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Blue Story is the tale of two friends who become rivals

A cinema chain has reversed its decision to pull the film Blue Story after a brawl.

Showcase said it had reinstated screenings of the film on Monday night after “careful consideration”.

It comes after youths, some armed with machetes, sparked a police operation at Vue’s multiplex cinema at Star City in Birmingham.

A ban is still in place at Vue cinemas’ 91 UK and Ireland venues, it said, after multiple “significant incidents”.

The move has prompted a backlash on social media with some labelling the ban as “racist”.

Cinema firm Showcase had initially stopped showing the film, but reinstated screenings on Monday night after “careful consideration and discussions with the distributor”.

“We have come up with a plan to reinstate screenings of the film supported with increased security protocols and will be doing so from this evening,” it said.

Five teenagers, including a 13-year-old girl, were arrested in connection with the disturbance, which involved up to 100 young people in a public area of the multiplex, on Saturday night.

In a statement, Vue said the film opened in 60 of its sites across the UK and Ireland on Friday.

“But during the first 24 hours of the film over 25 significant incidents were reported and escalated to senior management in 16 separate cinemas,” it said.

“This is the biggest number we have ever seen for any film in a such a short time frame.”


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Other

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Five teenagers, including a 13-year-old girl, were arrested in connection with the disturbance

A spokeswoman for Vue confirmed police had been called to some of the incidents, but could not confirm exactly how many times.

The chain has stressed the decision to pull the film was prompted only because of the risk of further violence.

A spokeswoman for Vue said a “significant incident” was “any incident that has a risk to audience members”, adding that they were awaiting clarification of the details of individual cases.

The Odeon chain says it is not withdrawing the film, but “a number of security measures are in place” for Blue Story screenings, though it refused to elaborate on what they are.

In Birmingham, a note on the door of the Odeon cinema at the Broadway Plaza said staff would be carrying out bag searches throughout the day.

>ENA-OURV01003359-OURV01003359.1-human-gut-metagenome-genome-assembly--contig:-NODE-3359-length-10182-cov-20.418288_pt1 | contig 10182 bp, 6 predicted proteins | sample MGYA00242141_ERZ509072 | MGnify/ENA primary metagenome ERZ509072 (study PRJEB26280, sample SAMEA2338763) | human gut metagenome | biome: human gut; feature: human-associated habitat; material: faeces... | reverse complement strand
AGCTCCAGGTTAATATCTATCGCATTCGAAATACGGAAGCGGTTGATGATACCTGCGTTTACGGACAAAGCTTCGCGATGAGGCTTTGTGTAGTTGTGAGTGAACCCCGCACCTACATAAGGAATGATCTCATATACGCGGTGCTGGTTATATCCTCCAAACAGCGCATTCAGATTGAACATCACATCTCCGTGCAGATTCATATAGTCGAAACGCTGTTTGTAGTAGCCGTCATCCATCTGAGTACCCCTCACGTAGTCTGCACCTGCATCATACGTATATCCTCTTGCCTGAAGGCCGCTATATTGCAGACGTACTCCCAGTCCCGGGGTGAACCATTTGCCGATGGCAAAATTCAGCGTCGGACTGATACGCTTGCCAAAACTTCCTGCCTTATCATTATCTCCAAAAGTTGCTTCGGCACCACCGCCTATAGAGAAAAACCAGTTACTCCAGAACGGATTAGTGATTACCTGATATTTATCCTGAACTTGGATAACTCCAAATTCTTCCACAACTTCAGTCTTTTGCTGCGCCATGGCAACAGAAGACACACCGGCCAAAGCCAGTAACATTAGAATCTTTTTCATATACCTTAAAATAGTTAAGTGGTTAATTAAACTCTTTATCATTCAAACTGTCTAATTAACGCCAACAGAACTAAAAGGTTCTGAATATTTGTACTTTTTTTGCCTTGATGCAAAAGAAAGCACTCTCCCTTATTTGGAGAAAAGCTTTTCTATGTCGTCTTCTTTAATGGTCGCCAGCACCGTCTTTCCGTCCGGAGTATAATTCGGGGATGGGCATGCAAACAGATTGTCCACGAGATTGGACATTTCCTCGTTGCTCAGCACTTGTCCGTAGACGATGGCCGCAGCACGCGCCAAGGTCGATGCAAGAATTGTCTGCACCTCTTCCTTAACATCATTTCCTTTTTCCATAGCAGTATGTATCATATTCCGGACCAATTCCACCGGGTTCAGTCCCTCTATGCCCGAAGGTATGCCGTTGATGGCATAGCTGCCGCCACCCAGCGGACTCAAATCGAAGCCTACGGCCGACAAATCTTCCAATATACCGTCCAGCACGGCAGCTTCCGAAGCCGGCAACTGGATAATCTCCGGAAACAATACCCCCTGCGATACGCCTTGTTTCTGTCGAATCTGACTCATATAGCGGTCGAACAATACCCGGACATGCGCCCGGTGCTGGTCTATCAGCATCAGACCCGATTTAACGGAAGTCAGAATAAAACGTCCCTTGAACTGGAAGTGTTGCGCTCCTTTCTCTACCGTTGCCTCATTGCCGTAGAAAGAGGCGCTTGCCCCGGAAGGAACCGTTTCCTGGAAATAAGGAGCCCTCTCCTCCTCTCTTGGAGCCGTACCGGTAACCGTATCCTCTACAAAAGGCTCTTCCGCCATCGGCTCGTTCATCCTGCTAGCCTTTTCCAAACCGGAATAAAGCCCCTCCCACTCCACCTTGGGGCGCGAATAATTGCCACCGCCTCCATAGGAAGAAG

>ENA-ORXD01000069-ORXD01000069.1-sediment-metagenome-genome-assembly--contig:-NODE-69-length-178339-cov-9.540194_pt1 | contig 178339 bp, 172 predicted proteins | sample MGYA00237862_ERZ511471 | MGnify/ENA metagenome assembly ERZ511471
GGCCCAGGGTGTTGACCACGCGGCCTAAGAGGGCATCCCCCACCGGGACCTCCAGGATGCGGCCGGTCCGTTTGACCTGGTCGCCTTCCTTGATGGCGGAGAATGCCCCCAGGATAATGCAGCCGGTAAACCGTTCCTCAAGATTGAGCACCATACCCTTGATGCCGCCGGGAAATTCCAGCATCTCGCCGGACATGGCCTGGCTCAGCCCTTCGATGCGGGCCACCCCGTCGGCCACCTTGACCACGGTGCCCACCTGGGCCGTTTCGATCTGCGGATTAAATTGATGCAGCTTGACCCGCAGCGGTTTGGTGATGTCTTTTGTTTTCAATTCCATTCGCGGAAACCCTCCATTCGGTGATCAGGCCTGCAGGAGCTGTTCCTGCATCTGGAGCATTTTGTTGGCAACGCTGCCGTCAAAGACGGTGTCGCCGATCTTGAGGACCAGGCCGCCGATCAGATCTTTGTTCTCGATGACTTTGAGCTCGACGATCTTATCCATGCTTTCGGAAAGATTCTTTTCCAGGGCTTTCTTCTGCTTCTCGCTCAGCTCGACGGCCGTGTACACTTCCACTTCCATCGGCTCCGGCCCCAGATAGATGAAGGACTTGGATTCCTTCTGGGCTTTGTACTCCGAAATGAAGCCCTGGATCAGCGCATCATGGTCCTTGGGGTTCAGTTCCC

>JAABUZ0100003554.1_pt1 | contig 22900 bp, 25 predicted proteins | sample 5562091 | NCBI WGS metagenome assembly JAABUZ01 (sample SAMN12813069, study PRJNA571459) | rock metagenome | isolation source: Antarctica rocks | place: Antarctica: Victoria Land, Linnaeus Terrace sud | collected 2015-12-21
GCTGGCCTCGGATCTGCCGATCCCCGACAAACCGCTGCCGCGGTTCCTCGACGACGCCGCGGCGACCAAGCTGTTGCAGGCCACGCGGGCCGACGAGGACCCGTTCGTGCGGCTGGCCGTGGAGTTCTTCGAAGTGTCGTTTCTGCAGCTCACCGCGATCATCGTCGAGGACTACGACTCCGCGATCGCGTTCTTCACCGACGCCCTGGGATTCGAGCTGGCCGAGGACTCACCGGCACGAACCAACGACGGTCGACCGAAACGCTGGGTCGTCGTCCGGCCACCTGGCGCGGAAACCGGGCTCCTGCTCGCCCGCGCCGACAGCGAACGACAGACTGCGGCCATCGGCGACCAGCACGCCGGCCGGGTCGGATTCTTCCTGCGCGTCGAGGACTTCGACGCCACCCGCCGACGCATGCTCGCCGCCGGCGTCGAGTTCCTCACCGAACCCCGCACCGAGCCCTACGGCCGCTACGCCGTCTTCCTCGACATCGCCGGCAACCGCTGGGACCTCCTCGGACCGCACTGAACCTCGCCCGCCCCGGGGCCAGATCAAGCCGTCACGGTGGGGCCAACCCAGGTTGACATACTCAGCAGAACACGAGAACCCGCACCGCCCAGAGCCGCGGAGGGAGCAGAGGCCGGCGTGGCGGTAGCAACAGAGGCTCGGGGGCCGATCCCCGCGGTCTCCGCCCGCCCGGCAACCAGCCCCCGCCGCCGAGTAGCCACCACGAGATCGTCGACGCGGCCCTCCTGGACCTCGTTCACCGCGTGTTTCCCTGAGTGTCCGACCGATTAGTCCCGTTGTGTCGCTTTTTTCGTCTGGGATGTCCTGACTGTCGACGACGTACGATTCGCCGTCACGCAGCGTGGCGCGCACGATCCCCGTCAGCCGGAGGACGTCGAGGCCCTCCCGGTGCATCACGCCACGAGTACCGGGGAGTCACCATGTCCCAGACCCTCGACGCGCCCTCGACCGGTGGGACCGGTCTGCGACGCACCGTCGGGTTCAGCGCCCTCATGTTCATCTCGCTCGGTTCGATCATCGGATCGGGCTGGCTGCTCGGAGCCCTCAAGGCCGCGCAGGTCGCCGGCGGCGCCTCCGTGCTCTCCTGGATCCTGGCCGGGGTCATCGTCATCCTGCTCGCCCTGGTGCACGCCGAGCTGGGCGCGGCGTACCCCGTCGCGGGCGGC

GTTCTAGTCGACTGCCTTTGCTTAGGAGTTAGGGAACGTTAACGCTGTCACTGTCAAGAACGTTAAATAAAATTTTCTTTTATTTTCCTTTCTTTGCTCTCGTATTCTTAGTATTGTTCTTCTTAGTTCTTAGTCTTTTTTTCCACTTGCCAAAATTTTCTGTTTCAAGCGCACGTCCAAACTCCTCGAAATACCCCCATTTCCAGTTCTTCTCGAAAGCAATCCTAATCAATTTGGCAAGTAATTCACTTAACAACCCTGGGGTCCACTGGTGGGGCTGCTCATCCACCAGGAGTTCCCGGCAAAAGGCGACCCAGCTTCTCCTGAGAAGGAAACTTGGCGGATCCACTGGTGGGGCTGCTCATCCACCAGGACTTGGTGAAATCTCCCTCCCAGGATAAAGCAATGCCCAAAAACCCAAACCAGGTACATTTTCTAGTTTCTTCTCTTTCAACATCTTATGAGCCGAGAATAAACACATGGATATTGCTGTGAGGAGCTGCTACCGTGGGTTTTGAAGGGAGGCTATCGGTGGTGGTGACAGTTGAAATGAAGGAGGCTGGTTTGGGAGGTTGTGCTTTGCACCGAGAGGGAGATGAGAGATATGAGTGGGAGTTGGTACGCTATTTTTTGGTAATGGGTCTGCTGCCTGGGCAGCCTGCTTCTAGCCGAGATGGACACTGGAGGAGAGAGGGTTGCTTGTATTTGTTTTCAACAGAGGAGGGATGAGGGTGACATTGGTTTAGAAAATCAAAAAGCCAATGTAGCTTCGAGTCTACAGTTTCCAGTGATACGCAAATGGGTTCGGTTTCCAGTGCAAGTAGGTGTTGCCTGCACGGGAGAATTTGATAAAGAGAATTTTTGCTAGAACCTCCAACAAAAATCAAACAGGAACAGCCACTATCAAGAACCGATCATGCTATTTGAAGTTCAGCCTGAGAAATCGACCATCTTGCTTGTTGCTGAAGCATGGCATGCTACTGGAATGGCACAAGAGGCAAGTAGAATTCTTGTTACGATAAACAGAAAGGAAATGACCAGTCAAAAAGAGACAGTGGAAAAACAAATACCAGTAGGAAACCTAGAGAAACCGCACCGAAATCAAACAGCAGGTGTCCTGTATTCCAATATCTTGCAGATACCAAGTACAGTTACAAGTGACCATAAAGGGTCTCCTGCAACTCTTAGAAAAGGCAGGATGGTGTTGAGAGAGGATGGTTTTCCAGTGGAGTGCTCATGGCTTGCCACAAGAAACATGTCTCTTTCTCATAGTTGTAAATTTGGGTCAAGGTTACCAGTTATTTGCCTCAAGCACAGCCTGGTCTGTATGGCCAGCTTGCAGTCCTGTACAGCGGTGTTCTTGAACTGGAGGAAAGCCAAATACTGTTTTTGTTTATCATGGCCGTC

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BBC Films, Paramount Pictures

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The film’s writer and director says it is about love not violence

Blue Story’s writer and director, Andrew Onwubolu known as Rapman, said Saturday’s disturbance in Birmingham was “truly unfortunate”.

In an Instagram post on Sunday, the rapper-turned-filmmaker wrote: “Sending love to all those involved in yesterday’s violence at Star City in Birmingham.

“It’s truly unfortunate that a small group of people can ruin things for everybody.

“Blue Story is a film about love not violence.”

On Monday, he tweeted: “We lost nearly half of our screens on the third day but we still made history with £1.3m in 3 days. Blue Story is number three in the UK box office. Thank you.”

An online petition calling for the film to be reinstated at Vue cinemas has attracted more than 13,000 signatures.


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BBC Films and Paramount Pictures

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The film was released last Friday

On Saturday, West Midlands Police officers drew Tasers and used a dispersal order to clear the Star City venue.

Footage from inside the multiplex appeared to show fights and people on the floor screaming.

The five teenagers – two girls aged 13 and 14 and three 14-year-old boys – have all now been bailed alongside a 19-year-old man.

Four were held on suspicion of assaulting police and one of the boys was detained on suspicion of obstructing police.

Another of the boys was arrested on suspicion of violent disorder after an image circulated on social media showing a number of youths, with one carrying a machete.

Police were called to the complex, in Nechells, at about 17:30 GMT and cleared the area by 21:00. The officers hurt during the disorder suffered minor facial injuries.

The film focuses on two friends from different south London postcodes on rival sides of a street war.

It is rated 15 for strong language, strong violence, threat, sex and drug misuse.

Distributor Paramount Pictures said it was “saddened” by events at Star City but said the movie had had an “incredibly positive reaction and fantastic reviews”.

In Sheffield on Sunday evening, there was an increased police presence around Centertainment in Broughton Lane ahead of the showing of the film after disorder was reported outside the Cineworld within the complex on Saturday.

“Officers carried out patrols of the area to ensure everyone’s safety,” police said in a statement, adding that they would “be liaising with Cineworld over the coming week to discuss further screenings of this film”.

Cineworld has confirmed that it will not be pulling the film.

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Source: http://www.bbc.com/news/uk

 

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